Rare liver illness in children a ‘medical mystery,’ says specialist

18 days ago

Duration 5:47

A liver illness affecting 169 children in the U.S. and Europe is, so far, a ‘medical mystery,’ says infectious disease specialist Dr. Isaac Bogoch, and it’s premature to attribute it to any one virus or cause.

Adenovirus remains leading theory in U.K.

While other global research teams were ringing alarms about potential links to COVID, international health organizations are taking time to investigate a variety of possible causes.

Dr. Philippa Easterbrook, a senior scientist at the WHO’s HIV, hepatitis and sexually transmitted infection program, shifted tone this week and said there were “some refinements of the working hypotheses” put forward by the UK Health Security Agency. 

“The leading hypotheses remain those which involve adenovirus, but I think with … an important consideration of the role of COVID as well, either as a co-infection or as a past infection,” she said during a press conference Tuesday. 

There have been more than 170 cases of acute hepatitis identified in children under 16-years-old in the U.K. since Jan. 1, which haven’t been linked to the usual hepatitis viruses. Eleven patients required a liver transplant.

Roughly 70 per cent of those cases tested positive for adenovirus, but a little under 20 per cent tested positive for the virus behind COVID, the U.K. Health Security Agency (UKHSA) noted in its latest briefing note

Serological testing is also in process by the agency, which is a method used to see if patient samples contain antibodies from prior infection. On Friday, a joint WHO and European Centre for Disease Prevention and Control briefing note said Europe-wide, serological testing on a small number of patients showed roughly 74 per cent were positive for antibodies to SARS-CoV-2.

The U.K. team is now pulling on multiple threads, including a normal adenovirus infection gone awry due to a lack of exposure to viruses during the pandemic, or an exceptionally large wave of infections causing a rare complication to present more frequently, or an unusual bodily response tied to a co-infection — or prior infection — with SARS-CoV-2.

It could also be a new type of adenovirus or coronavirus variant, or a post-COVID syndrome including one from Omicron specifically, or linked to a new pathogen altogether, in addition to a drug, toxin, or environmental exposure.

It’s all tough to parse, stressed Dr. Jordan Feld, a clinician-scientist at the Toronto Western Hospital Liver Clinic, since viruses can cause mild disease in one person and a very different outcome in another — much like the way COVID can. 

WATCH | Cause of severe acutre hepatitis outbreak in kids a mystery to experts:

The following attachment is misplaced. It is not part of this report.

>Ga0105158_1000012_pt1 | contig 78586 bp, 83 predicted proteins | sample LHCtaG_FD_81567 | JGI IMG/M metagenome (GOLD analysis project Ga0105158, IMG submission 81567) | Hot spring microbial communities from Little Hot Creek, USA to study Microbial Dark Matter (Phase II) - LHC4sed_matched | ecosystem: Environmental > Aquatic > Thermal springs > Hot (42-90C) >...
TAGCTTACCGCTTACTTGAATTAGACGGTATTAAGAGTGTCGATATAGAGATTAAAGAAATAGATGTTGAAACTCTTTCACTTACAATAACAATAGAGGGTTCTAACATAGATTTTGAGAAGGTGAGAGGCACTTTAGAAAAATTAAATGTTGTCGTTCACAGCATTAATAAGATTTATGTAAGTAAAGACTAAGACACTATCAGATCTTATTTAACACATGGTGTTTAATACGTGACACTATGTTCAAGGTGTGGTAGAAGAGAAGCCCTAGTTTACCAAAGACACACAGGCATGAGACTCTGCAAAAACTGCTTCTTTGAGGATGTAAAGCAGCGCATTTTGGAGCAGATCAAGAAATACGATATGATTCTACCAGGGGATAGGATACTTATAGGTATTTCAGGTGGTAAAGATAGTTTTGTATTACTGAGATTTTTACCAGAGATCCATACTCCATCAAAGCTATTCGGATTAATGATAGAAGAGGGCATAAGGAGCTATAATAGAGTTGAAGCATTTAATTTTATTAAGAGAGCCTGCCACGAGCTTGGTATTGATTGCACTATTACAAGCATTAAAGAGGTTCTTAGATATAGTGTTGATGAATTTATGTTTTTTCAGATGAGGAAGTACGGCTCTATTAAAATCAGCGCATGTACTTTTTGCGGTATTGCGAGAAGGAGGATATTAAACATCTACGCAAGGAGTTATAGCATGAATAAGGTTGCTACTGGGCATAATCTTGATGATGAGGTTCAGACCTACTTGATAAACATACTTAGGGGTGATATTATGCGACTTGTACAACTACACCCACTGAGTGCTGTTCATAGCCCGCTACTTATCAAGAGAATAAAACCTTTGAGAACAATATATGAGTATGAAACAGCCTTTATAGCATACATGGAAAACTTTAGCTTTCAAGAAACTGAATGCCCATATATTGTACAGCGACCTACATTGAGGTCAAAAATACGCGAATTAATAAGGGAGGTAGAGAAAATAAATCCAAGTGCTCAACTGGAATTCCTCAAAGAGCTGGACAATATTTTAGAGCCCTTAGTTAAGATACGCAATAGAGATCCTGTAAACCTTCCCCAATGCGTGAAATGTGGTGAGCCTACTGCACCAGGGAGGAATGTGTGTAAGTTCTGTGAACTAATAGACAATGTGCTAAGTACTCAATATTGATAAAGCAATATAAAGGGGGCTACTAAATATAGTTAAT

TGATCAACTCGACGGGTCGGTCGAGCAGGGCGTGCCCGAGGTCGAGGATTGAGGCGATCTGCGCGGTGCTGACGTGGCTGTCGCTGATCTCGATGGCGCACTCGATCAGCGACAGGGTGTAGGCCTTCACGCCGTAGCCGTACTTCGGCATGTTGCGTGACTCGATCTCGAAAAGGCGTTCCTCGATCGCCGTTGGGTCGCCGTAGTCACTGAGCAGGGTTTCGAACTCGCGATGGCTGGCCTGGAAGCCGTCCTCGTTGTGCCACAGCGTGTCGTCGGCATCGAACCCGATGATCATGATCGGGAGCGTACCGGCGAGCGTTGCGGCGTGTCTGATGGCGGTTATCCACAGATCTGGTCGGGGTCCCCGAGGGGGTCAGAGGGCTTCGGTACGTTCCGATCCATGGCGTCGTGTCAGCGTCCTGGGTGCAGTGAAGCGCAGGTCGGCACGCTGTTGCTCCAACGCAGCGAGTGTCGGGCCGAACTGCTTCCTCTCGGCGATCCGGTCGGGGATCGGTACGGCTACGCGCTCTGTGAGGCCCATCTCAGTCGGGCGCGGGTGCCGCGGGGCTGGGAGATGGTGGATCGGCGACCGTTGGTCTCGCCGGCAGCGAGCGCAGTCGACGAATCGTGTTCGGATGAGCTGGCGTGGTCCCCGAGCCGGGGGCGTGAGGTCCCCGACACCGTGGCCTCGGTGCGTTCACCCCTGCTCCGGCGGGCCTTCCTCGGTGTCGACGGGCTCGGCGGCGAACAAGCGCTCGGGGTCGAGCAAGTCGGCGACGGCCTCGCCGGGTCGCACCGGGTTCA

Cause of rare liver disease outbreak in kids a mystery to experts

19 days ago

Duration 2:00

Doctors aren’t sure what’s causing a mysterious liver disease outbreak that’s been seen in kids from a dozen countries around the world. While at least one child has died, experts insist most children will fully recover from the disease.

“The key here will be — assuming that there is really a problem — is really then teasing apart, what is it that’s different about these kids, either their genetics, their environment or something else that’s causing their reaction,” he said.

“That’s kind of the same thing in the liver. And sometimes you can see liver injury happening relatively late in the course of a viral infection. So someone might contract an infection and then it’s only weeks later that it manifests.”

‘Rare phenomenon’ 

While multiple lines of investigations abound, a few questionable theories have been largely ruled out by officials in the U.K. 

For one thing, there’s “no evidence” of a link between COVID-19 vaccination and these cases of acute hepatitis, the UKHSA has said, noting there were no vaccinations recorded in patients under five — the age group making up more than three-quarters of the cases.

Some media outlets also latched on to survey data showing a high rate of exposure to dogs, but UKHSA epidemiologist Meaghan Kall said on Twitter that the hypothesis is “far fetched” given how common dog ownership is in the U.K., and was merely included in the latest briefing note for transparency.

Other experts stressed these so-far unexplained cases remain rare, with further analysis needed to determine whether or not they’re truly happening more frequently than in a typical year.

The Hospital for Sick Children in Toronto, where seven probable cases dating back to October have been reported. (Shutterstock/JHVEPhoto)

At the Hospital for Sick Children in Toronto, where seven probable cases dating back to October have been reported, chief of infectious diseases Dr. Upton Allen said facilities “regularly but rarely” treat children with severe inflammation of the liver.

The hospital usually experiences from zero to two cases per month, he said. “So we’re not there yet to definitively say that this represents a new signal.”

Feld agreed more work is needed to determine the scope of the apparent global outbreak of cases and how it compares to hepatitis among children in years prior — and if there’s indeed a spike.

For now, he said, there’s no clear smoking gun.

When it comes to possible links to adenovirus or SARS-CoV-2, Feld stressed researchers need to tease out how these severe patient outcomes compare to the many more children who had infections but didn’t wind up with hepatitis.

“Why is it that these certain kids are getting sick … and the vast majority are not? Is it something about the kids? Is it something about the strain of the virus? Is it something in the environment, that these kids are doing, that may have changed the course of their infection?” he said.

“Because, remember, this is still a rare phenomenon.”

Physicians say possible symptoms of hepatitis can include jaundice — yellowing eyes and skin — dark urine, pale stool, abdominal pain, and vomiting.

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Quebec health officials confirm 25 monkeypox cases now in province – Global News